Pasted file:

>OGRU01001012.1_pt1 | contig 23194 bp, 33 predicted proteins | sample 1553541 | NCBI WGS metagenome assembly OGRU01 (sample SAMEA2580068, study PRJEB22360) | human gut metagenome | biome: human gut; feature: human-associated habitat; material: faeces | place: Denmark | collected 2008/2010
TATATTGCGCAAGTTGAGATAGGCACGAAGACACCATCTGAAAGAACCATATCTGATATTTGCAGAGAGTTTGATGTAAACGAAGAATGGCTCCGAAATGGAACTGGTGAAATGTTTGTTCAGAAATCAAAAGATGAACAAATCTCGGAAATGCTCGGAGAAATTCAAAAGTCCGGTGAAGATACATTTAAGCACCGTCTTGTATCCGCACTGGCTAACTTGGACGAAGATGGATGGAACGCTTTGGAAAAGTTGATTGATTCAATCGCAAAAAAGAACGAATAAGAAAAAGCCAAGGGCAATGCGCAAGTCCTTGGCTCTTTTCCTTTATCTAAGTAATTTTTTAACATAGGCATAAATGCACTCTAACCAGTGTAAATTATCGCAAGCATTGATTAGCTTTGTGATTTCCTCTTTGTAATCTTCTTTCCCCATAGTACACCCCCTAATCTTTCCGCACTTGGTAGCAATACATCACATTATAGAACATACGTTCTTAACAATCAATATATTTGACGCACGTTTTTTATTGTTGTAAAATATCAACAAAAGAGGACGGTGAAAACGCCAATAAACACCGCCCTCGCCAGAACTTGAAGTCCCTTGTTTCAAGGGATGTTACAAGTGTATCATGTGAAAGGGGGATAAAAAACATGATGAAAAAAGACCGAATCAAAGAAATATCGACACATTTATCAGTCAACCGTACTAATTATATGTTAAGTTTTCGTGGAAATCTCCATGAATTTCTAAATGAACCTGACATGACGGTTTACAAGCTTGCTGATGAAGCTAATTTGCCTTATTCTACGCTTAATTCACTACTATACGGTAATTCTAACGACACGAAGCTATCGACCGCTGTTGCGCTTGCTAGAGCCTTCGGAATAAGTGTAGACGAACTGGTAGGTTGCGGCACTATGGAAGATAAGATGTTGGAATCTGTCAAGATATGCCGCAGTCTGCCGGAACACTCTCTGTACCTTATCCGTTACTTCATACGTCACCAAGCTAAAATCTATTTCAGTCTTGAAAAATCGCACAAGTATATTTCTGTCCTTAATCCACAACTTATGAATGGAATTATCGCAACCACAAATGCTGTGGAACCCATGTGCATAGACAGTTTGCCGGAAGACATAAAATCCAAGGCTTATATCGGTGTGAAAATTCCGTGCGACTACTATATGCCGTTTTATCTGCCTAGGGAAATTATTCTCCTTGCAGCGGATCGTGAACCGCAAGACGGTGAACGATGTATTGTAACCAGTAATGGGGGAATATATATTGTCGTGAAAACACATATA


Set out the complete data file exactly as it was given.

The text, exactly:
>OGRU01001012.1_pt1 | contig 23194 bp, 33 predicted proteins | sample 1553541 | NCBI WGS metagenome assembly OGRU01 (sample SAMEA2580068, study PRJEB22360) | human gut metagenome | biome: human gut; feature: human-associated habitat; material: faeces | place: Denmark | collected 2008/2010
TATATTGCGCAAGTTGAGATAGGCACGAAGACACCATCTGAAAGAACCATATCTGATATTTGCAGAGAGTTTGATGTAAACGAAGAATGGCTCCGAAATGGAACTGGTGAAATGTTTGTTCAGAAATCAAAAGATGAACAAATCTCGGAAATGCTCGGAGAAATTCAAAAGTCCGGTGAAGATACATTTAAGCACCGTCTTGTATCCGCACTGGCTAACTTGGACGAAGATGGATGGAACGCTTTGGAAAAGTTGATTGATTCAATCGCAAAAAAGAACGAATAAGAAAAAGCCAAGGGCAATGCGCAAGTCCTTGGCTCTTTTCCTTTATCTAAGTAATTTTTTAACATAGGCATAAATGCACTCTAACCAGTGTAAATTATCGCAAGCATTGATTAGCTTTGTGATTTCCTCTTTGTAATCTTCTTTCCCCATAGTACACCCCCTAATCTTTCCGCACTTGGTAGCAATACATCACATTATAGAACATACGTTCTTAACAATCAATATATTTGACGCACGTTTTTTATTGTTGTAAAATATCAACAAAAGAGGACGGTGAAAACGCCAATAAACACCGCCCTCGCCAGAACTTGAAGTCCCTTGTTTCAAGGGATGTTACAAGTGTATCATGTGAAAGGGGGATAAAAAACATGATGAAAAAAGACCGAATCAAAGAAATATCGACACATTTATCAGTCAACCGTACTAATTATATGTTAAGTTTTCGTGGAAATCTCCATGAATTTCTAAATGAACCTGACATGACGGTTTACAAGCTTGCTGATGAAGCTAATTTGCCTTATTCTACGCTTAATTCACTACTATACGGTAATTCTAACGACACGAAGCTATCGACCGCTGTTGCGCTTGCTAGAGCCTTCGGAATAAGTGTAGACGAACTGGTAGGTTGCGGCACTATGGAAGATAAGATGTTGGAATCTGTCAAGATATGCCGCAGTCTGCCGGAACACTCTCTGTACCTTATCCGTTACTTCATACGTCACCAAGCTAAAATCTATTTCAGTCTTGAAAAATCGCACAAGTATATTTCTGTCCTTAATCCACAACTTATGAATGGAATTATCGCAACCACAAATGCTGTGGAACCCATGTGCATAGACAGTTTGCCGGAAGACATAAAATCCAAGGCTTATATCGGTGTGAAAATTCCGTGCGACTACTATATGCCGTTTTATCTGCCTAGGGAAATTATTCTCCTTGCAGCGGATCGTGAACCGCAAGACGGTGAACGATGTATTGTAACCAGTAATGGGGGAATATATATTGTCGTGAAAACACATATA